Justice Margaret O’Mara Frossard (Ret.)
Associate Dean, Professionalism & Career Strategy
Phone: 312.427.2737 ext. 112
Justice Frossard earned her BA, with honors, from Northwestern University and her JD, with honors, from IIT/Chicago-Kent College of Law. She was a member of Law Review and the National Moot Court Team. After law school, she specialized in violent crime prosecution at the Cook County State’s Attorney’s Office, eventually becoming Chief of the Felony Trial Division supervising 200 trial and appellate attorneys. Frossard then joined the Cook County Circuit Court, served 9 years as a trial judge, 13 years as a Justice of the Illinois Appellate Court and retired in 2010. She has been an adjunct professor at Northwestern University Law School, Chicago-Kent College of Law, and DePaul Law School. She currently teaches Trial Advocacy at John Marshall. She has published numerous legal articles, lectured extensively and is a member of several bar associations. Frossard served on the Governor’s Commissions on the Status of Women and on the Criminal Code.
- Self-Care is an Important Aspect of Professionalism
- Staying in Touch: The Key to Maintaining Your Professional Relationships
- You Talk, We Listen: The Importance of the Upcoming Law School Survey of Student Engagement (LSSSE)
- Justice Burke’s Recent Remarks on Professionalism
- How Social Media Can Impact Your Professional Identity
Posted on July 31, 2014 | No CommentsMost law students and attorneys have to-do lists that stretch as far as the eye can see. The legal profession intrinsically attracts people who are organized, who are planners and, let’s face it, who are a bit “Type A.” Often, these qualities are among the things that make lawyers so successful. The problem comes when the writer of the to-do list forgets to add a few line items for him or herself. The needs of clients are important, but so are the needs of the attorney. Professionalism can slip when an attorney or law student feels overwhelmed. This lack of care for oneself can cause anger, depression, anxiety and a host of other issues. If you have been feeling stressed or overwhelmed lately, check out the tips below on how to recharge and unwind. 1) If your to-do list is the roadmap for your day, make sure to schedule some...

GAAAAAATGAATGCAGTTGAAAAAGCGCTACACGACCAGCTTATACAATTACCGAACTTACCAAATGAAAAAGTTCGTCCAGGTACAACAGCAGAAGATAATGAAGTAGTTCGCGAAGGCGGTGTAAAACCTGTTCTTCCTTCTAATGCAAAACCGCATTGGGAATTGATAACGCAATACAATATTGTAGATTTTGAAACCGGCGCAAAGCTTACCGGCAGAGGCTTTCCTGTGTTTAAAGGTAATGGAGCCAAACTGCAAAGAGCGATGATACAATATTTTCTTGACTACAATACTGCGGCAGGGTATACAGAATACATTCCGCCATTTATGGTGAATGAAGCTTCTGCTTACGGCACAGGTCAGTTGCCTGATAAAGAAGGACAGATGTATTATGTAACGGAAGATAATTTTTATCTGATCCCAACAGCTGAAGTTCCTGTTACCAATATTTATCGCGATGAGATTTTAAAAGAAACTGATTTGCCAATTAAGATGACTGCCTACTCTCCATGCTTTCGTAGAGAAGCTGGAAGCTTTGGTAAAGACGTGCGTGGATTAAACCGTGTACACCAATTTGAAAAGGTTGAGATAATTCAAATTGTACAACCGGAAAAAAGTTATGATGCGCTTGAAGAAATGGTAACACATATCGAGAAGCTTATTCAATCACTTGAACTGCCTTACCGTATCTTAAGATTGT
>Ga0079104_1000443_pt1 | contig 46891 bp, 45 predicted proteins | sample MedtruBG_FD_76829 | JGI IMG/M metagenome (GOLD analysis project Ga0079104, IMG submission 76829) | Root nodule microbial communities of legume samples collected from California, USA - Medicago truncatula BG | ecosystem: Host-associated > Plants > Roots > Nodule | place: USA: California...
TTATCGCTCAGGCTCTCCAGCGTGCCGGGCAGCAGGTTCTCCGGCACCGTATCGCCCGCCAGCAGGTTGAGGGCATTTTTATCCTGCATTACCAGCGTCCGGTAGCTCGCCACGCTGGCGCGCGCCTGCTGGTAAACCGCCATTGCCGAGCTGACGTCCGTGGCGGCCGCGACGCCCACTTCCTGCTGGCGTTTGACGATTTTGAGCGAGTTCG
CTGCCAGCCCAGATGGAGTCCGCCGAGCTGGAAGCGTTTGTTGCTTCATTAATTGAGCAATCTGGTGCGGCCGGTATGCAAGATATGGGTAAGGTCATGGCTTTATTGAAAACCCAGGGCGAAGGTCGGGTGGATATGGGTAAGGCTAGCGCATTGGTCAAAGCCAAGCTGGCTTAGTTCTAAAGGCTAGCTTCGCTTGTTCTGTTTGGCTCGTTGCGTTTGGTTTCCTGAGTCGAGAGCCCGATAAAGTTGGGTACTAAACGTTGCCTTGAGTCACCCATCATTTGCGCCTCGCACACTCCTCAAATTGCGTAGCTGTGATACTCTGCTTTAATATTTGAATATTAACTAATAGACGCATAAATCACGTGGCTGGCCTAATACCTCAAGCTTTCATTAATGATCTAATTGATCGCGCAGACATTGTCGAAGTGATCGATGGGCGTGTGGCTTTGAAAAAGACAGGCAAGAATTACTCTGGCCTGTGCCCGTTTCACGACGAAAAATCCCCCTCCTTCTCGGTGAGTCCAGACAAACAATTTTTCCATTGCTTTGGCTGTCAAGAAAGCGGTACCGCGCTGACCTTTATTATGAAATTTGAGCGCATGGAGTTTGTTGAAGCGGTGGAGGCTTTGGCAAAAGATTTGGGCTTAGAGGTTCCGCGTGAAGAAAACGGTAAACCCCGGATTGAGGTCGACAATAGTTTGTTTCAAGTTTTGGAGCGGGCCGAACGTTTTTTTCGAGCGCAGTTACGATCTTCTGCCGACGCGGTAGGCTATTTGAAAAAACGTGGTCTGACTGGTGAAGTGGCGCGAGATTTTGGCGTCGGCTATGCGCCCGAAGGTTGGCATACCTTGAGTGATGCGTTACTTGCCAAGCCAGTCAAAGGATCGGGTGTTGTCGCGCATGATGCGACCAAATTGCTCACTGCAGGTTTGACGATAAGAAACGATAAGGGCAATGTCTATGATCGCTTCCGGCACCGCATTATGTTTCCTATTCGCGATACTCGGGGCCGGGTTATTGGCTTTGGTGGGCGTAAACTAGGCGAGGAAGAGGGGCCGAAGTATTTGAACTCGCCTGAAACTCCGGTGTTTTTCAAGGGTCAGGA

Posted on June 26, 2014 | No CommentsAn attorney’s world is always spinning. Between work, family commitments and personal time, it seems that there is no time left to foster professional connections. Keeping up relationships is an important aspect of your career that demonstrates a high degree of professionalism. You may have questions about how to keep up with colleagues while balancing a busy schedule. Below are some tips to help you strategize and prioritize: Schedule time into your calendar to send emails, make calls or connect through social media. If you schedule time in advance, you are more likely to follow through. Be honest with yourself about when you are most likely to have time for outreach. When you are reaching out, think about how your professional connections prefer to be contacted. Is he someone you talk with on the phone? Is she someone who prefers a quick email? Does he like when you comment on...
Posted on February 27, 2014 | No CommentsJustice Margaret O’Mara Frossard (ret.) Associate Dean of Professionalism & Career Strategy (JMLS) Recently there has been a great amount of attention focused on the 2013 Law School Survey of Student Engagement (LSSSE) with many articles seeking to interpret the data. See, for instance, this Wall Street Journal blog post: http://blogs.wsj.com/law/2014/01/28/what-do-law-students-think-about-law-school/. The LSSSE collects data across 90 individual measures of student engagement and satisfaction, including those in academic, interpersonal and administrative categories. Over the past several years, students at The John Marshall Law School generally report experiences that are similar to their over 34,000 peers at 95 law schools who respond to the survey each year. When Dean Corkery and the administration at JMLS find areas of concern, however, we act. Student comments related to lack of adequate water fountains led to the installation of several “bottomless” water coolers that have already been enjoyed hundreds of times. We began streamlining...